Viewing 0 reply threads
  • Author
    • #13558

      Working full-time with a chronic lung disease, such as idiopathic pulmonary fibrosis (IPF) is not ideal in many different ways. However, sometimes patients have to remain working due to financial constraints or being on a single income. After being diagnosed with IPF in early 2016, it was my personal commitment to remain working as long as I could. I wanted this for both personal and financial reasons.

      I enjoy my job and the privilege of working with children and families who are going through challenging times. I also am very committed to professional development and ongoing learning: there is so much knowledge and experience(s) to be had in this world, and I want to know them all. I am aware that this is unrealistic, but with that said, I thoroughly enjoy attending professional development seminars, webinars or conferences. My diagnosis of IPF has certainly made that more difficult throughout the past few years.

      This past week I was attending a conference on professional development, and I realized how difficult it was to keep up with everyone while living with a life-threatening lung disease. This was a tough realization for me. Since my IPF diagnosis, it is no secret that I no longer have the stamina that I once did, and at this conference specifically, I felt stuck in this vortex of wanting to do it all and needing to rest my body and mind from all the information coming my way. This vortex and need for balance is something many IPF patients experience in their lives, not just at events such as professional development conferences.

      Below are some tips on how to conserve your energy at these types of events in order to attend as much as possible:

      • Disclosing your lung disease: while doing this brings with it some vulnerability and discomfort, it also enabled me to be able to ask for help from others attending the conference. It is hard to hide that I have a lung disease anyways due to my large oxygen tank, but letting people know why I have it and what I might need help with has been extremely beneficial for me as I navigate the long, exhausting days of the conference.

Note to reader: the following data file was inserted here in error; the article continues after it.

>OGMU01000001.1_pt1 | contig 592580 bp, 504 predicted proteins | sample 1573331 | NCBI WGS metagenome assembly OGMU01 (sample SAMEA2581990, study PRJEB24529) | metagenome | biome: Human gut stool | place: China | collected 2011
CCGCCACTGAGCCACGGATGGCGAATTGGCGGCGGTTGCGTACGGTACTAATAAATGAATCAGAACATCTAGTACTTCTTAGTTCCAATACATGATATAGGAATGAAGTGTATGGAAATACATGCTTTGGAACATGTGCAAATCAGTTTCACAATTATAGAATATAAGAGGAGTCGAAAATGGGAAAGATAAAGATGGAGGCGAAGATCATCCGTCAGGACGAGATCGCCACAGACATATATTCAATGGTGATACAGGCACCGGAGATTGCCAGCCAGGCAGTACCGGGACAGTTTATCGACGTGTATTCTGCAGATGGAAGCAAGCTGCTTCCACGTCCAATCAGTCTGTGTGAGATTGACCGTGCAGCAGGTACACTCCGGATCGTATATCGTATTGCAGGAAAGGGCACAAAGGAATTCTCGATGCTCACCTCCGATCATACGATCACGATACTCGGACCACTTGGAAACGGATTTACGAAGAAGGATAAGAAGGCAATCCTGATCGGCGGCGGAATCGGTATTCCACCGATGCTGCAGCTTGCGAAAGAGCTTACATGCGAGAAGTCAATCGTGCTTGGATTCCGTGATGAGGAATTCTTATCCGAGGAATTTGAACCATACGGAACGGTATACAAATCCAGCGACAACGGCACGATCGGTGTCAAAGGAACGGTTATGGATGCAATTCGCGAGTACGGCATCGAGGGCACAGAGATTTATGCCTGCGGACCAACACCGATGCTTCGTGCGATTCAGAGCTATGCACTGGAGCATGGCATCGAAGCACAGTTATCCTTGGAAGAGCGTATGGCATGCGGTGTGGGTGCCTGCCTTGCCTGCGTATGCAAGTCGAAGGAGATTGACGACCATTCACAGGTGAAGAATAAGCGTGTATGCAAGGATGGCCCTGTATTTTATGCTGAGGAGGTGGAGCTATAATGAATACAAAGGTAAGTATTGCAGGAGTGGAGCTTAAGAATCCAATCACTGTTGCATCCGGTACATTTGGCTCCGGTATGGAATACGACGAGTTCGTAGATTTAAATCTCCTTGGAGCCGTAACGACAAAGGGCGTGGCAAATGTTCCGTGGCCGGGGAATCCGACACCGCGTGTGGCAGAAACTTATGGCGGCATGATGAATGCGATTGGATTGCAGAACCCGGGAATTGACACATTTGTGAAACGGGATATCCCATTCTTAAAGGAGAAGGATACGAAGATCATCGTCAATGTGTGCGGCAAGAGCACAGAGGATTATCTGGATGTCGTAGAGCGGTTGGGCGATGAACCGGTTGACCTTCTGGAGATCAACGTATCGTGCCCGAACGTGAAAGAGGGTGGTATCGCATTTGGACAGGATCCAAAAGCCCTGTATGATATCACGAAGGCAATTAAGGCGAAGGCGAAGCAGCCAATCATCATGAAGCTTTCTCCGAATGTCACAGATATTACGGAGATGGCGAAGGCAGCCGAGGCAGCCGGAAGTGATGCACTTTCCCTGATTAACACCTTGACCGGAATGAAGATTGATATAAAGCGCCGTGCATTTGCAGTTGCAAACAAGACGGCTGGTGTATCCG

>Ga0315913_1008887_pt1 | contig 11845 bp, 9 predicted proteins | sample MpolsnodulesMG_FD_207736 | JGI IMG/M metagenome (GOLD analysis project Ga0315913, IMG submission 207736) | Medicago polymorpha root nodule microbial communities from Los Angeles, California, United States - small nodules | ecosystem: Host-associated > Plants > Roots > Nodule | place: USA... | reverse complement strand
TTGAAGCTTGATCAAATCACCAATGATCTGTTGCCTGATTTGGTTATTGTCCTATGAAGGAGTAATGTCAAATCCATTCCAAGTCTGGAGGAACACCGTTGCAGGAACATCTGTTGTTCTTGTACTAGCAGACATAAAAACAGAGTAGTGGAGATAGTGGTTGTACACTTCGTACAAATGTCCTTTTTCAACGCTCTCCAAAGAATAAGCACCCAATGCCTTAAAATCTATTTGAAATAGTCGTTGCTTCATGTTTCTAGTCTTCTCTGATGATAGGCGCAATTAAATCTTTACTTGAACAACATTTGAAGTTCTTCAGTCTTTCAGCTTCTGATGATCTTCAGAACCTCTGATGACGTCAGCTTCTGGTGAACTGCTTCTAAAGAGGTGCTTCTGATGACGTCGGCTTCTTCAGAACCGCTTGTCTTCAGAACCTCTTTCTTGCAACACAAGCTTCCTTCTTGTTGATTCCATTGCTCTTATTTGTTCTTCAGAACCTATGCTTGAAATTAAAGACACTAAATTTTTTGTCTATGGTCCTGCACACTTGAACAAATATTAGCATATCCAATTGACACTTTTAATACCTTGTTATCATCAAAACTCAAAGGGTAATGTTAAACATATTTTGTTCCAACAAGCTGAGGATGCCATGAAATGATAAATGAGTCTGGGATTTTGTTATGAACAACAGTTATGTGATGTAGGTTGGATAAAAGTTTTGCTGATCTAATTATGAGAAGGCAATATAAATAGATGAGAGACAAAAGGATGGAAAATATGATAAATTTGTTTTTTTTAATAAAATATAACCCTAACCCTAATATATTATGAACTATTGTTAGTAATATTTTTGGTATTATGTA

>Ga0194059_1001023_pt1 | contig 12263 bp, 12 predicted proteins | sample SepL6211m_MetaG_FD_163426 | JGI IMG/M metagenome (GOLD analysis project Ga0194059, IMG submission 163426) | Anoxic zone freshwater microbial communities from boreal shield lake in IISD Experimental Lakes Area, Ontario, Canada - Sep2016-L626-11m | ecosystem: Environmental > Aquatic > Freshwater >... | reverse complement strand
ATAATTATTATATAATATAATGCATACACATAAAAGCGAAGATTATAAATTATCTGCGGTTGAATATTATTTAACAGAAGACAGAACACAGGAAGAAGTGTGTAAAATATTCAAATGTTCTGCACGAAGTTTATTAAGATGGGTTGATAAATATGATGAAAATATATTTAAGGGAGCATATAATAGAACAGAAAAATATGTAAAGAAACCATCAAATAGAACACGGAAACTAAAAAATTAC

• Don’t try to keep up: this feels a little backwards to me, because professional development conferences are all about taking in as much of the content and information-sharing as possible. However, I learnt quickly once this conference began that there were going to be early mornings and late nights, between both the conference content and opportunities for socializing. I also quickly found out that if I tried to keep up my stamina throughout the conference, I’d pay for it either in the form of a medical emergency or illness that could lead to trouble for me. As a result of this, I intentionally chose which learning modules to attend and when to take a break during the day.


      • Get a buddy: networking and meeting new people is one of my favourite parts of conferences, so when this can be dually-beneficial for me in terms of having an extra set of hands, it can be really comforting. Similar to my experience, you may also be shocked to find out just how many similarities you have with someone you’ve just met.


      Do you have any tips to share on conserving your energy during large social or professional events, when you might want to ‘do it all’? 




Viewing 0 reply threads
  • You must be logged in to reply to this topic.

©2022 KLEO Template a premium and multipurpose theme from Seventh Queen


We're not around right now. But you can send us an email and we'll get back to you, asap.


Log in with your credentials


Forgot your details?

Create Account